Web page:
• Yukari Watanabe
    1970-01-01
    It's an exquisite novel which portrays Catholic Brooklyn in the early twentieth century. I loved the nuns McDermott introduced us. They make you care about them and ultimately our lives.
  • Jean Brown
    1970-01-01
    5 Stars...
  • Bonnie Brody
    1970-01-01
    Alice McDermott has long been a favorite of mine. She has a unique ability to evoke a sense of place and time, usually Catholic families in New York in the first half of the 20th century. Oftentimes, what is not said is as rich and laden with information as that which is clearly spelled out.This novel begins with Jim's suicide. He has been let go from his job and leaves his pregnant wife Annie behind. Serendipitously, shortly after his death, Sis...
  • Sue
    1970-01-01
    Review copy courtesy of Bloomsbury via NetGalley - many thanks for the opportunity. The characters make this book stand out. The nuns of the Little Nursing Sisters of the Sick Poor, Congregation of Mary Before the Cross who ‘appeared in every household whenever crisis or illness disrupted the routine, whenever a substitute was needed for She Who Could Not Be Replaced’. Women of all sorts who became nuns and gave up (but didn’t, of course, e...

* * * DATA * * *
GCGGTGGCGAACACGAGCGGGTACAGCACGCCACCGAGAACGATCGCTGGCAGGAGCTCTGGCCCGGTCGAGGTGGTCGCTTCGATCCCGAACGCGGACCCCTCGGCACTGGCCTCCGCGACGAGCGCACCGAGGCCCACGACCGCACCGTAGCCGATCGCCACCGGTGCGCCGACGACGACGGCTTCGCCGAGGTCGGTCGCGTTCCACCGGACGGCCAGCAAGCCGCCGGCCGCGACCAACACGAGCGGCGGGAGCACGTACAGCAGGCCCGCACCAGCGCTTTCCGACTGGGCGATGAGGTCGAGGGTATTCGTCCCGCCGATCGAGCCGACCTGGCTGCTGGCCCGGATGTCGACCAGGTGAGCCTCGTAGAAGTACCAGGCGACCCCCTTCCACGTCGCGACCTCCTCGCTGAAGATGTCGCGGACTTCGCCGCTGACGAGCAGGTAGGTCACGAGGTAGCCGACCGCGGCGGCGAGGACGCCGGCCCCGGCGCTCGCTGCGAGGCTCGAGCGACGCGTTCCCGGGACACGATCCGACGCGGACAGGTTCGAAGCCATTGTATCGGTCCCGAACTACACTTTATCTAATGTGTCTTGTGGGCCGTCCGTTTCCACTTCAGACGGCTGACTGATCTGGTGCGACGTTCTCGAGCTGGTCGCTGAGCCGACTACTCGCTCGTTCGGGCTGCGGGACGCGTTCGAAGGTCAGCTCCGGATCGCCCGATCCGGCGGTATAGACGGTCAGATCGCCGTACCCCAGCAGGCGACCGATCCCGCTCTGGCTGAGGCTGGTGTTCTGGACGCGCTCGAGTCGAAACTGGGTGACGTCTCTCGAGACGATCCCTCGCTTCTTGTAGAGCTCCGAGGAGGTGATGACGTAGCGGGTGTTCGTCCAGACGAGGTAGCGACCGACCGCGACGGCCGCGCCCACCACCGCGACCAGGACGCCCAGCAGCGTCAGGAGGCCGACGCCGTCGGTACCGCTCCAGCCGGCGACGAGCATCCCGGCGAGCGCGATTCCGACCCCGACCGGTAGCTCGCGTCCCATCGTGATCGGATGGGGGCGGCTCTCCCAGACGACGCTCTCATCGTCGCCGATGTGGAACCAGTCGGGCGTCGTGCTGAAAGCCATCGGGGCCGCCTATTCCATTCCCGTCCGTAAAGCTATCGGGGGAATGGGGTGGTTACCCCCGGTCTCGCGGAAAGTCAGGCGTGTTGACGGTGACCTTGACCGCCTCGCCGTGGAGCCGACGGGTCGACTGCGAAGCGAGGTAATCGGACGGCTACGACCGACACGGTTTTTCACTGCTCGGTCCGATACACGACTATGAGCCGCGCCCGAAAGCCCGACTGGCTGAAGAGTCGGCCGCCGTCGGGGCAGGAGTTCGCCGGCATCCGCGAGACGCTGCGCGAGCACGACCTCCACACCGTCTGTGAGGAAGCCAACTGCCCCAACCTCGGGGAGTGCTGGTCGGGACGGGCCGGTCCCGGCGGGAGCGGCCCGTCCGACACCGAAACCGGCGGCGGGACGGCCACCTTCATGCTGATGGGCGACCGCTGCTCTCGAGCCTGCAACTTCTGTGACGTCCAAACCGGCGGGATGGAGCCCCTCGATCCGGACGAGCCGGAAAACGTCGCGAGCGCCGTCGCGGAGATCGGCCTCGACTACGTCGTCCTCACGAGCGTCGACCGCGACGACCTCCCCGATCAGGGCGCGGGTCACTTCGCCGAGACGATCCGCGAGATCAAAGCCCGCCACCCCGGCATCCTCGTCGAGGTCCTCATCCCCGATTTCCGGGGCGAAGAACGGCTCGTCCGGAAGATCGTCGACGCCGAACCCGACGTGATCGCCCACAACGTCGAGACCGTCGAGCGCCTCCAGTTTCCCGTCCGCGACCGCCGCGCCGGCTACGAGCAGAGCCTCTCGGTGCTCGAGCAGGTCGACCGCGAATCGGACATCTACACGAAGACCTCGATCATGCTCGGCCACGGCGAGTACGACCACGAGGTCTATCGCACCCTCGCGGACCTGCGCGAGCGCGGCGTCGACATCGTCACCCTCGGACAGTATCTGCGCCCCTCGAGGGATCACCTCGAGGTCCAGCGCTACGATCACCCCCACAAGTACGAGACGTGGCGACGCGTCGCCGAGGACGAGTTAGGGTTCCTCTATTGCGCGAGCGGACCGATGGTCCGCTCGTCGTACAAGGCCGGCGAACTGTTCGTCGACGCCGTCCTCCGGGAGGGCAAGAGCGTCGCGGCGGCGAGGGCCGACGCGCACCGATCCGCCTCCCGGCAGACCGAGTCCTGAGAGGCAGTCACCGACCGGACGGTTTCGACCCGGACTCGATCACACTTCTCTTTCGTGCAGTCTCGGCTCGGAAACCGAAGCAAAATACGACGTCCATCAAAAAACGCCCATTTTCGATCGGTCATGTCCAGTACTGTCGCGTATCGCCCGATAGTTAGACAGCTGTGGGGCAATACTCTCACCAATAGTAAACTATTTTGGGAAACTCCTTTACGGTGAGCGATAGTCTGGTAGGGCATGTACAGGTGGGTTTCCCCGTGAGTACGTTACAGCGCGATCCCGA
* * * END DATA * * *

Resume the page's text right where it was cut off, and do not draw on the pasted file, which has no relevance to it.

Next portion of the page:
• Dan Radovich
    1970-01-01
    FIVE STARS... 'nuf said. Alice McDermott has created a masterpiece of Irish-American Catholic fiction with THE NINTH HOUR. Yes, I did think of 'Call the Midwife' (for those familiar with the British television show and books) as I began reading. The nuns of the Little Sisters of the Sick Poor, care for the neighborhood of Brooklyn where this glorious piece is set. 1940's/1950's life is captured with brilliant prose, told in a unique 'voice'. Her ...
  • Rosemary
    1970-01-01
    The "Ninth Hour" is not, as I thought, 9 a.m, but 3 p.m., the time for afternoon prayer in the Liturgy of the Hours observed by the Little Nursing Sisters of the Sick. The lives of Annie "Mc-something," Sally, her daughter, and their Brooklyn neighbors intertwine with those of the Sisters who spend their days visiting and caring for those who need them. Their work often necessitates missing organized prayer in the convent chapel. Sally's unnamed ...
  • Jossie Solheim
    1970-01-01
    I wanted to love this book, but I just couldn't get into it. It rambled on quite a bit, without the story seeming to really get anywhere and felt repetitive at times. It really wasn't for me. I did however like the small glimmers of story that occasionally found its way through, but sadly it was overshadowed by the writing style, which didn't flow and made reading it hard work. The layout of the story and the way it jumped around only further con...